Is the First National Bank of Cupertino Coming Soon to an iPhone Near You?


Today the FBI announced that it had managed to unlock Syed Farook’s iPhone without Apple’s help. So that particular fight is over for now. But why was Apple so hellbent on refusing to help the FBI in the first place? Was it really because they’ve suddenly decided to become the white knight of consumer privacy and mass surveillance backlash? Maybe! Or maybe there’s more to it.

Hold that thought for a moment and consider something else: Apple is sitting on a cash hoard of $150 billion that it seemingly can’t find a use for. Stock buybacks, acquisitions, R&D—those are all fine, but there’s no way these things can make much of a dent in a bankroll that’s this big and still growing. You need to think different—way different—to find a good use for that much dough. So what’s the plan?

Charlie Stross has a suggestion. Although $150 billion might be a lot for an ordinary company, it’s a pretty modest sum if you’re thinking of capitalizing a bank. So maybe that’s what Apple plans to do with it:

I’m going to assume you know what Apple Pay is: you use your iPhone, iPad, or Watch as a trusted, authenticated identity token in a shop to pay for stuff. It ties into your bank account and basically your phone swallows your debit and credit card.

Ultimately the banks are going to discover—the hard way—that getting into bed with Apple was a bad idea….Apple is de facto an investment bank, right now: all it needs is a banking license and the right back end and regulatory oversight and risk management and it will be able to go toe-to-toe with the likes of Chase or Barclays or HSBC as a consumer bank, too.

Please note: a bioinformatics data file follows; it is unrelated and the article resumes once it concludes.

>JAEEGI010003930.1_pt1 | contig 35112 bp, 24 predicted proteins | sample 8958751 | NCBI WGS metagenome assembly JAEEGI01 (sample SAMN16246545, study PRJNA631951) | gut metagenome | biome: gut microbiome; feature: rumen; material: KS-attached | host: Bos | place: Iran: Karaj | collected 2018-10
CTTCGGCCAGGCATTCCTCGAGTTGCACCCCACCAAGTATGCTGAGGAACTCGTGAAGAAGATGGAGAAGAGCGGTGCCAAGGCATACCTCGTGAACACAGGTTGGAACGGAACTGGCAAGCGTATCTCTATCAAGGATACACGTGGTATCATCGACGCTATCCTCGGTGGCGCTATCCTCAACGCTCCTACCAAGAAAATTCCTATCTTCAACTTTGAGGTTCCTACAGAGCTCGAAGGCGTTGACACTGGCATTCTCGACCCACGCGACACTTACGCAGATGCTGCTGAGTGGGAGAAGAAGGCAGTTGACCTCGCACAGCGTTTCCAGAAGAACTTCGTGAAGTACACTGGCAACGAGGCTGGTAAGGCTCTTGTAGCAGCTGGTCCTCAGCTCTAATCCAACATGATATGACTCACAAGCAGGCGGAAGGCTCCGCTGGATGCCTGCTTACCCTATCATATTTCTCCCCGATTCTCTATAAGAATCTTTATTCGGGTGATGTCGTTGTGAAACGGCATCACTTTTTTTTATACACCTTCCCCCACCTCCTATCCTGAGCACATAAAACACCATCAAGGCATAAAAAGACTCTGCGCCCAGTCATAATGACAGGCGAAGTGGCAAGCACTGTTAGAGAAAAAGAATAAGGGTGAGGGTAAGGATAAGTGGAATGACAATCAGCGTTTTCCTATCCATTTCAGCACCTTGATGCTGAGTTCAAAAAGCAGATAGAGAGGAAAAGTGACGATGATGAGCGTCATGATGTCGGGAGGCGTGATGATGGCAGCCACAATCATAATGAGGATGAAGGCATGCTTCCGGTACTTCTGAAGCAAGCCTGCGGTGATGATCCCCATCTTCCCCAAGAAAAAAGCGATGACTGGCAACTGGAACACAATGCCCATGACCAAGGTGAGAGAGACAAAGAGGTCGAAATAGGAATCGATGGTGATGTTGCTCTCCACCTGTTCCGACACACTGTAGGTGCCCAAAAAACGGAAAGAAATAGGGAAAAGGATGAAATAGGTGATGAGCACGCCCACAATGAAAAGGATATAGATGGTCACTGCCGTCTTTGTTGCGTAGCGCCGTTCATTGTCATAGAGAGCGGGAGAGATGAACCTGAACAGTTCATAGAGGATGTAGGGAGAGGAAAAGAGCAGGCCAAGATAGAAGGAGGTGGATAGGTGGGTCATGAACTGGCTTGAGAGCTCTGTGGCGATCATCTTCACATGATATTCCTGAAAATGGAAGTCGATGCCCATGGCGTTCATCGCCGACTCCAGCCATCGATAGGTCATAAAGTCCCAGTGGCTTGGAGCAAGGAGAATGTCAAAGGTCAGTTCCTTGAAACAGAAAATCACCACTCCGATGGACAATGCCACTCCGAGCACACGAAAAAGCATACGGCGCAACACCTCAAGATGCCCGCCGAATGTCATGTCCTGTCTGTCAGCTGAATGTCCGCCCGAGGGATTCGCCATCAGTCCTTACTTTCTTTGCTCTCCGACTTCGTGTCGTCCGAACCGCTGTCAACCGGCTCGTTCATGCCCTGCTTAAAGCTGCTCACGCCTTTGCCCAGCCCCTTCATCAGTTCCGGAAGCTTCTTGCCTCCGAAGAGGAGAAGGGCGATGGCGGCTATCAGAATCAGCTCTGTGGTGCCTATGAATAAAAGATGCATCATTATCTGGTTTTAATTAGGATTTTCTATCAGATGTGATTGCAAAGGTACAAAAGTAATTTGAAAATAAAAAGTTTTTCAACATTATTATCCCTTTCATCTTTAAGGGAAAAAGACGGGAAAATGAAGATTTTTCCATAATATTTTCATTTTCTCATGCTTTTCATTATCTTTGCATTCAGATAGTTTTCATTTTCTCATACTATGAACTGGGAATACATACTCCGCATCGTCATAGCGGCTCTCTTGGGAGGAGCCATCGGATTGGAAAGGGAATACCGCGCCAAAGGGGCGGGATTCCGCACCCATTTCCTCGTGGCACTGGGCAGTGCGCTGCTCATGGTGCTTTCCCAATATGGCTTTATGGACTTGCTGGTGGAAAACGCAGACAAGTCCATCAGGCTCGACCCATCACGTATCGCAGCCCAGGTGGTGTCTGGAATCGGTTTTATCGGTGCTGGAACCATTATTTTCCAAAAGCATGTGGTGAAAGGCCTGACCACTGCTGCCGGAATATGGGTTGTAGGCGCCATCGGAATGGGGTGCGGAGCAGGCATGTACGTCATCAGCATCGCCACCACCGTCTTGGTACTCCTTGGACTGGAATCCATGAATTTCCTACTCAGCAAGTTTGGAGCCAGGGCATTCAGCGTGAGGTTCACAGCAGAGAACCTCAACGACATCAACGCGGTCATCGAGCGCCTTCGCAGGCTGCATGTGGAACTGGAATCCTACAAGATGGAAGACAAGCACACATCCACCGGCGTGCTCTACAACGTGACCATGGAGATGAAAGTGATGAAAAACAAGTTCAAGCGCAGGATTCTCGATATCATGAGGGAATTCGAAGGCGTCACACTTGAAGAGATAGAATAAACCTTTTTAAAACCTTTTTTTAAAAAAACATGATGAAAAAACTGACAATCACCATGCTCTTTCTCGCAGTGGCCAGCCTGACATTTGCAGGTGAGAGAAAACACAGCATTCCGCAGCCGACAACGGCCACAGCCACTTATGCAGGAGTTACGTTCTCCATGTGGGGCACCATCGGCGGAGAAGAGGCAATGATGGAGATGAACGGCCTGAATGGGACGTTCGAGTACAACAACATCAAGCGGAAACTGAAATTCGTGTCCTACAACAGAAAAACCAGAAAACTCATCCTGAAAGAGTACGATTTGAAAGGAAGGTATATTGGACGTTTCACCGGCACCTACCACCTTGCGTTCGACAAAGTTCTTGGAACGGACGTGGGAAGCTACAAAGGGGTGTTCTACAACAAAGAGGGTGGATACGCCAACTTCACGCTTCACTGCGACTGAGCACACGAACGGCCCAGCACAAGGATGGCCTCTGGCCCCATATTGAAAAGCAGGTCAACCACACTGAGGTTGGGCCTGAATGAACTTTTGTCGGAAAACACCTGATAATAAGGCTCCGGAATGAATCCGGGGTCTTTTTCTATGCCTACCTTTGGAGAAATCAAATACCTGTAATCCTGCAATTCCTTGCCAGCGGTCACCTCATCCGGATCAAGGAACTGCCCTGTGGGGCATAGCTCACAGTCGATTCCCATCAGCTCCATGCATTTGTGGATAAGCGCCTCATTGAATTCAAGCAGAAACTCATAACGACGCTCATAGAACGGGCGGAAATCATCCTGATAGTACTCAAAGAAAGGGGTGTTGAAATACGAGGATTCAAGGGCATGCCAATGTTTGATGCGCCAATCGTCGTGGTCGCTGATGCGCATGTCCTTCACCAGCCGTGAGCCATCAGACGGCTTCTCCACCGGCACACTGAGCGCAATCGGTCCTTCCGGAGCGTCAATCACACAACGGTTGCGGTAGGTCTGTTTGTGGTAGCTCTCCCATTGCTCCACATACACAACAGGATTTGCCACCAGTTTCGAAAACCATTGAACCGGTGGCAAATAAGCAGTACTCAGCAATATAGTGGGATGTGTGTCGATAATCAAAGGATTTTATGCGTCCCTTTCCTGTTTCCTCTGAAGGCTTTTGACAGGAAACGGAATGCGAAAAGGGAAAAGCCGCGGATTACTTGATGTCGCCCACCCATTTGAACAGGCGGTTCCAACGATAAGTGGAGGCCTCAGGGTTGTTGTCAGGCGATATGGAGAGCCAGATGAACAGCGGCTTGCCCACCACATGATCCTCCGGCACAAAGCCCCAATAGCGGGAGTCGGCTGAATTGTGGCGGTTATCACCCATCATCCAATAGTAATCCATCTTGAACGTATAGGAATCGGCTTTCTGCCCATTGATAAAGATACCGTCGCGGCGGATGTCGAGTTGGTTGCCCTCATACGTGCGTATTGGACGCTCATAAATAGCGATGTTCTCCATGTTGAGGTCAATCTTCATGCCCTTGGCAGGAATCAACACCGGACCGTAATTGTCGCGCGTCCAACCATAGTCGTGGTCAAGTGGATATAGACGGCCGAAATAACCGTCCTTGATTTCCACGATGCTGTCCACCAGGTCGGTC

….Here’s my theory: Apple see their long term future as including a global secure payments infrastructure that takes over the role of Visa and Mastercard’s networks—and ultimately of spawning a retail banking subsidiary to provide financial services directly, backed by some of their cash stockpile.

The FBI thought they were asking for a way to unlock a mobile phone….[They] did not understand that they were actually asking for a way to tracelessly unlock and mess with every ATM and credit card on the planet circa 2030….If the FBI get what they want, then the back door will be installed and the next-generation payments infrastructure will be just as prone to fraud as the last-generation card infrastructure, with its card skimmers and identity theft.

And this is why Tim Cook is willing to go to the mattresses with the US department of justice over iOS security: if nobody trusts their iPhone, nobody will be willing to trust the next-generation Apple Bank, and Apple is going to lose their best option for securing their cash pile as it climbs towards the stratosphere.

It’s as good a guess as any, I suppose. When you outgrow the biggest normal business sector in the world, what’s left except to become a bank?